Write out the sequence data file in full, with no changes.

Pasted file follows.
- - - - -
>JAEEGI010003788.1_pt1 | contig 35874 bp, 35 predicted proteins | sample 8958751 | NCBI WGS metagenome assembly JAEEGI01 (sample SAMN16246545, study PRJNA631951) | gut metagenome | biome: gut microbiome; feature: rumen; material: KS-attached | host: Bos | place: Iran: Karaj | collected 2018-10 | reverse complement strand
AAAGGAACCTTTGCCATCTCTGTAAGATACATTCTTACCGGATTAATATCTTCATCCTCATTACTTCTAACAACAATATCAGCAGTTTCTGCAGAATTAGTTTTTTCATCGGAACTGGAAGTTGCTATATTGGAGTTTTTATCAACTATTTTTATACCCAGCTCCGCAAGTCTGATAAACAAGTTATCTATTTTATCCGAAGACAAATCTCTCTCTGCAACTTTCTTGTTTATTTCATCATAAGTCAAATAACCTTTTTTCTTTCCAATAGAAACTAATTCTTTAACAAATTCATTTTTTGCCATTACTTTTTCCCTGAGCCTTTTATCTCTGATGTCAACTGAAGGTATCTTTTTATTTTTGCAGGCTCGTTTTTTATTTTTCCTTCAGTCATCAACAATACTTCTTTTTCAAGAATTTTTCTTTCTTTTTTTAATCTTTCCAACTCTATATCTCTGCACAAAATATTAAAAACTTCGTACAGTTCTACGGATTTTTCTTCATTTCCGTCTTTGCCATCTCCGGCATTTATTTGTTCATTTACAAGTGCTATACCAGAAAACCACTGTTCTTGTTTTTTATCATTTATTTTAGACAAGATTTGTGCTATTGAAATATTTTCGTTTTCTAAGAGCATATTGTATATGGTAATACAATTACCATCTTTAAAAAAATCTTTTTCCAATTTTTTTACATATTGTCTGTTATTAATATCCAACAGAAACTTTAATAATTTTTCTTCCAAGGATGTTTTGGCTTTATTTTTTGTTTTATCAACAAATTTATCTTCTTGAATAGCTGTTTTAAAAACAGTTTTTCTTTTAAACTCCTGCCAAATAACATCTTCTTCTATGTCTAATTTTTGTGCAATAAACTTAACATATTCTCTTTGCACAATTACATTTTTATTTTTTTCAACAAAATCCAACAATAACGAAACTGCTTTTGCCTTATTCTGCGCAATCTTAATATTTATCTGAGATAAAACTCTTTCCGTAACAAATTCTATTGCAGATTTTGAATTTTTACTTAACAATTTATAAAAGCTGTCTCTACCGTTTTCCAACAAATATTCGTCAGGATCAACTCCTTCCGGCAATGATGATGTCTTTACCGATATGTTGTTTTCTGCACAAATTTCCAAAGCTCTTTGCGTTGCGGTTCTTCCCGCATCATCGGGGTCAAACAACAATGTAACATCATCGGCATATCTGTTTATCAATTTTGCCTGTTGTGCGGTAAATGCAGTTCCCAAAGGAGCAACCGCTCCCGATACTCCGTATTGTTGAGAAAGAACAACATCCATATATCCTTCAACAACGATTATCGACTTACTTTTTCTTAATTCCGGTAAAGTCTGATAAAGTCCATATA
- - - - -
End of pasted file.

>JAEEGI010003788.1_pt1 | contig 35874 bp, 35 predicted proteins | sample 8958751 | NCBI WGS metagenome assembly JAEEGI01 (sample SAMN16246545, study PRJNA631951) | gut metagenome | biome: gut microbiome; feature: rumen; material: KS-attached | host: Bos | place: Iran: Karaj | collected 2018-10 | reverse complement strand
AAAGGAACCTTTGCCATCTCTGTAAGATACATTCTTACCGGATTAATATCTTCATCCTCATTACTTCTAACAACAATATCAGCAGTTTCTGCAGAATTAGTTTTTTCATCGGAACTGGAAGTTGCTATATTGGAGTTTTTATCAACTATTTTTATACCCAGCTCCGCAAGTCTGATAAACAAGTTATCTATTTTATCCGAAGACAAATCTCTCTCTGCAACTTTCTTGTTTATTTCATCATAAGTCAAATAACCTTTTTTCTTTCCAATAGAAACTAATTCTTTAACAAATTCATTTTTTGCCATTACTTTTTCCCTGAGCCTTTTATCTCTGATGTCAACTGAAGGTATCTTTTTATTTTTGCAGGCTCGTTTTTTATTTTTCCTTCAGTCATCAACAATACTTCTTTTTCAAGAATTTTTCTTTCTTTTTTTAATCTTTCCAACTCTATATCTCTGCACAAAATATTAAAAACTTCGTACAGTTCTACGGATTTTTCTTCATTTCCGTCTTTGCCATCTCCGGCATTTATTTGTTCATTTACAAGTGCTATACCAGAAAACCACTGTTCTTGTTTTTTATCATTTATTTTAGACAAGATTTGTGCTATTGAAATATTTTCGTTTTCTAAGAGCATATTGTATATGGTAATACAATTACCATCTTTAAAAAAATCTTTTTCCAATTTTTTTACATATTGTCTGTTATTAATATCCAACAGAAACTTTAATAATTTTTCTTCCAAGGATGTTTTGGCTTTATTTTTTGTTTTATCAACAAATTTATCTTCTTGAATAGCTGTTTTAAAAACAGTTTTTCTTTTAAACTCCTGCCAAATAACATCTTCTTCTATGTCTAATTTTTGTGCAATAAACTTAACATATTCTCTTTGCACAATTACATTTTTATTTTTTTCAACAAAATCCAACAATAACGAAACTGCTTTTGCCTTATTCTGCGCAATCTTAATATTTATCTGAGATAAAACTCTTTCCGTAACAAATTCTATTGCAGATTTTGAATTTTTACTTAACAATTTATAAAAGCTGTCTCTACCGTTTTCCAACAAATATTCGTCAGGATCAACTCCTTCCGGCAATGATGATGTCTTTACCGATATGTTGTTTTCTGCACAAATTTCCAAAGCTCTTTGCGTTGCGGTTCTTCCCGCATCATCGGGGTCAAACAACAATGTAACATCATCGGCATATCTGTTTATCAATTTTGCCTGTTGTGCGGTAAATGCAGTTCCCAAAGGAGCAACCGCTCCCGATACTCCGTATTGTTGAGAAAGAACAACATCCATATATCCTTCAACAACGATTATCGACTTACTTTTTCTTAATTCCGGTAAAGTCTGATAAAGTCCATATA